In November of 2010 then Mayor of San Diego Jerry Sanders announced his plan to place a citizen sponsored initiative on the June 2012 ballot.  The initiative was called the Citizens Pension Reform Iniative (CPRI).  CPRI, if passed, would amend San Diego’s city charter.  The main effect of this amendment was eliminating the pension program for specified future employees, and replacing the program with a 401(k) plan.  

Mayor Sanders, along with many prominent city employees, spent significant time and used considerable resources to gain support for the initiative.  Eventually, enough signatures were collected to place the matter on the June 2012 ballot.  Several unions demanded to meet and confer with City Council before CPRI was placed on the ballot.  If CPRI passed Mayor Sanders would have effectively ended future pensions for city employees without any discussion with union representatives. 

City Council declined to meet with the union representatives, citing a law which requires a citizen sponsored initiative to be placed on the ballot if procedural requirements were met.  Here, the requirements were met, so CPRI was placed on the ballot and passed by the voters.

Several affected unions filed an unfair labor practice charge with PERB.  The City claimed it had no discretion to keep CPRI off the ballot.  According to the City, Mayor Sanders was acting in his capacity as a private citizen.  Since this was was not a government action, they argued, there was no requirement to meet and confer.

PERB found Mayor Sanders was acting as an agent of the City.  Essentially, the City used one of its stronger political figures to create, support, and pass a citizen sponsored initiative.  By doing so the City bypassed the MMBA’s requirement to meet and confer, and ended the pension program for most of the City's future employees.  PERB found this to be a violation of the MMBA, and ordered the City to repay employees for lost compensation, including pension benefits.  The City appealed.

On appeal one of the main argument was over a 1984 case commonly referred to as Seal BeachSeal Beach declared, before a governing body can place a charter amendment on the ballot it must satisfy the meet-and-confer obligations under the MMBA.  The unions argued Seal Beach was applicable in the present case.  In other words, 33 years of precedent said governing bodies cannot bypass unions by placing charter amendments on the ballot which will impact the terms and conditions of employment.  The Appellate Court disagreed.

First, the decision dismissed any argument that mayor Sanders was acting as an agent of the City. Concluding CPRI was neither ratified by the City, nor an action of its agent, the court next addressed whether Seal Beach applied.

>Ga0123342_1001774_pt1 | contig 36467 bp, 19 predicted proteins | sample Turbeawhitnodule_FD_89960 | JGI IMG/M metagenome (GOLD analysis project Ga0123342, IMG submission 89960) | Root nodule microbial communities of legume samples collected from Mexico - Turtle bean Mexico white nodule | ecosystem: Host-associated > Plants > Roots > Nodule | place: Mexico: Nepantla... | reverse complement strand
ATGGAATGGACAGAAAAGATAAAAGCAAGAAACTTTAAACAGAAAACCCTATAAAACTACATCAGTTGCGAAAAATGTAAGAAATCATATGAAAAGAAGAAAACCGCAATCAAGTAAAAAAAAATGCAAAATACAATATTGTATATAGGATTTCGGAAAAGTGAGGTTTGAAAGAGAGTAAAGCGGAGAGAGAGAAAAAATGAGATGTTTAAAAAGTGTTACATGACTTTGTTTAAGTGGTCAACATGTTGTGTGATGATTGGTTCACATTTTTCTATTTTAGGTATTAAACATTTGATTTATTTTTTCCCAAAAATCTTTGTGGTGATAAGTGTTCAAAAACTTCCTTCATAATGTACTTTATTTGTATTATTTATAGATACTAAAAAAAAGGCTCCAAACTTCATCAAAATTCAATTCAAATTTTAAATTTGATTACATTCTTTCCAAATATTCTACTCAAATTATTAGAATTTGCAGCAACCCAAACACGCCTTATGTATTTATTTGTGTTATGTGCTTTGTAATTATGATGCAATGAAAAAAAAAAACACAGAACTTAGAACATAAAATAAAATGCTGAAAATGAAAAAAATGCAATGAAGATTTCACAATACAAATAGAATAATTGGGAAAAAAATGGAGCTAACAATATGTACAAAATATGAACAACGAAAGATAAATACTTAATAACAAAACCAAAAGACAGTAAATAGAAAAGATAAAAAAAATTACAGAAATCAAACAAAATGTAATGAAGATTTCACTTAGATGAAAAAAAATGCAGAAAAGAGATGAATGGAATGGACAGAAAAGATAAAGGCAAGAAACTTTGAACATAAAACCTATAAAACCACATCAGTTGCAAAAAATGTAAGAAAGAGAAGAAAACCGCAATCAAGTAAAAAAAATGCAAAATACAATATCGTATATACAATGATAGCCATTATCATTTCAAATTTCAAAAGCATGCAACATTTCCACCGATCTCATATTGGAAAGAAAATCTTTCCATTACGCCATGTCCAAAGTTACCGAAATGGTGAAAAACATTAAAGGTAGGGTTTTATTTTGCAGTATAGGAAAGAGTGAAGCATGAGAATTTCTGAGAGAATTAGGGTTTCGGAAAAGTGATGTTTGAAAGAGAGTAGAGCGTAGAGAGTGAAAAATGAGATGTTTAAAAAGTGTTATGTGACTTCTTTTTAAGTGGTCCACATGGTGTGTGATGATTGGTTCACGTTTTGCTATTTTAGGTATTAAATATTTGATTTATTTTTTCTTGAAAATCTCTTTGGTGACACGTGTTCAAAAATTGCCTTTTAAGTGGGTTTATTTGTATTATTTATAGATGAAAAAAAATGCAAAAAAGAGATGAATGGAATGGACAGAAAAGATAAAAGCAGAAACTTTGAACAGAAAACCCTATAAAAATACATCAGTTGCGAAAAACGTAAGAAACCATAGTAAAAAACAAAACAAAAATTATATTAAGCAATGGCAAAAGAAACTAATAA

The decision said, what took place in San Diego was different from Seal Beach.  CPRI was a citizen sponsored initiative.  In Seal Beach, the city council was using its own authority to place matters on the ballot without an initiative.  Thus, CPRI was not a proposal by a governing body.  Accordingly, there was no obligation to meet and confer.

PERB's decisions are given significant deference on appeal.  Their factual findings are considered final if there is any substantial evidence to support them.  Despite this strong presumption, the court overturned PERB's decision.

Stay tuned as the unions are likely to seek review in the Supreme Court of California.

Kathleen N. Mastagni Storm Testifies at Capitol on Peace Officer PERB Jurisdiction

On April 19, 2017, Mastagni Holstedt partner Kathleen N. Mastagni Storm testified before the Assembly Committee on Public Employees, Retirement, and Social Security on AB 530, a proposal to allow peace officers to file unfair practice charges at PERB.  The bill is sponsored by Jim Cooper (D-Elk Grove), a retired sheriff's captain.

In her remarks, Storm explained, "AB 530 is important because it affects my clients' ability to enforce their collective bargaining rights and resolves serious uncertainty about the law."  She said, "superior court is too costly and results in justice being denied because unions can't afford to sue [but] there is a high rate of resolution [at PERB] because the agency is adept at analyzing labor disputes."

She also addressed "the uncertainty in section 3511 [of the MMBA]."  She explained the law is vague because it exempts from PERB's jurisdiction "persons who are peace officers" but does not define that term.  "As things stand now, if a peace officer labor leader experiences retaliation, there would be parts of the case that the union has to bring at PERB and other parts the labor leader would have to bring separately in superior court.  This legislation solves these problems."

Kathleen N. Mastagni Storm manages the Labor Department at Mastagni Holstedt, APC.  Her practice focuses on unfair practice litigation, officer-involved shootings, and trial litigation in state and federal courts.